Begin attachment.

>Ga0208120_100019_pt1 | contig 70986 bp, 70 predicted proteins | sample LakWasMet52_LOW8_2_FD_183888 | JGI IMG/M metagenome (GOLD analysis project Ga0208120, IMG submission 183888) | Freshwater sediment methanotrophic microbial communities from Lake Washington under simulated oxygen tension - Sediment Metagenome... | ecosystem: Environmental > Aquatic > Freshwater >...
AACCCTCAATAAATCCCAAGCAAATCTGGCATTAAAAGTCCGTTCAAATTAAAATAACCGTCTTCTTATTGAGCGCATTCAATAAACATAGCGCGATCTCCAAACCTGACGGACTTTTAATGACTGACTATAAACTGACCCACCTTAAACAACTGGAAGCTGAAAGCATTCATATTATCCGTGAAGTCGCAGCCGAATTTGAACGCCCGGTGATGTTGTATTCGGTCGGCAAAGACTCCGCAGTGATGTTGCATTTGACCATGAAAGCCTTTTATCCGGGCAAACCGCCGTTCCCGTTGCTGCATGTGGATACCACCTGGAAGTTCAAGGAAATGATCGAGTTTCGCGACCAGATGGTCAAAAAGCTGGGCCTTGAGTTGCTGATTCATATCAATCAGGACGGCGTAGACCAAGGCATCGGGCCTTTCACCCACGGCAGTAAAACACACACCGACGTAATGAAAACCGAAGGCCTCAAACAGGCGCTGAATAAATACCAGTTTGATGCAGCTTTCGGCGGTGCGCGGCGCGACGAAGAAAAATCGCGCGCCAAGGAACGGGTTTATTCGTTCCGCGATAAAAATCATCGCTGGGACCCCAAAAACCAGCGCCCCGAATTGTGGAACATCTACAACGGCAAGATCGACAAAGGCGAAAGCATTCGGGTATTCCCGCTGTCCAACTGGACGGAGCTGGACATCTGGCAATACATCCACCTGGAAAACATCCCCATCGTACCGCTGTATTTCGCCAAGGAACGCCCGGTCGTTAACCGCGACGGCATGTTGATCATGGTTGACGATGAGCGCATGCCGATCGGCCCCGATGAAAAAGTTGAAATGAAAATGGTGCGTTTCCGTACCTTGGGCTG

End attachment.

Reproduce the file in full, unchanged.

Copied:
>Ga0208120_100019_pt1 | contig 70986 bp, 70 predicted proteins | sample LakWasMet52_LOW8_2_FD_183888 | JGI IMG/M metagenome (GOLD analysis project Ga0208120, IMG submission 183888) | Freshwater sediment methanotrophic microbial communities from Lake Washington under simulated oxygen tension - Sediment Metagenome... | ecosystem: Environmental > Aquatic > Freshwater >...
AACCCTCAATAAATCCCAAGCAAATCTGGCATTAAAAGTCCGTTCAAATTAAAATAACCGTCTTCTTATTGAGCGCATTCAATAAACATAGCGCGATCTCCAAACCTGACGGACTTTTAATGACTGACTATAAACTGACCCACCTTAAACAACTGGAAGCTGAAAGCATTCATATTATCCGTGAAGTCGCAGCCGAATTTGAACGCCCGGTGATGTTGTATTCGGTCGGCAAAGACTCCGCAGTGATGTTGCATTTGACCATGAAAGCCTTTTATCCGGGCAAACCGCCGTTCCCGTTGCTGCATGTGGATACCACCTGGAAGTTCAAGGAAATGATCGAGTTTCGCGACCAGATGGTCAAAAAGCTGGGCCTTGAGTTGCTGATTCATATCAATCAGGACGGCGTAGACCAAGGCATCGGGCCTTTCACCCACGGCAGTAAAACACACACCGACGTAATGAAAACCGAAGGCCTCAAACAGGCGCTGAATAAATACCAGTTTGATGCAGCTTTCGGCGGTGCGCGGCGCGACGAAGAAAAATCGCGCGCCAAGGAACGGGTTTATTCGTTCCGCGATAAAAATCATCGCTGGGACCCCAAAAACCAGCGCCCCGAATTGTGGAACATCTACAACGGCAAGATCGACAAAGGCGAAAGCATTCGGGTATTCCCGCTGTCCAACTGGACGGAGCTGGACATCTGGCAATACATCCACCTGGAAAACATCCCCATCGTACCGCTGTATTTCGCCAAGGAACGCCCGGTCGTTAACCGCGACGGCATGTTGATCATGGTTGACGATGAGCGCATGCCGATCGGCCCCGATGAAAAAGTTGAAATGAAAATGGTGCGTTTCCGTACCTTGGGCTG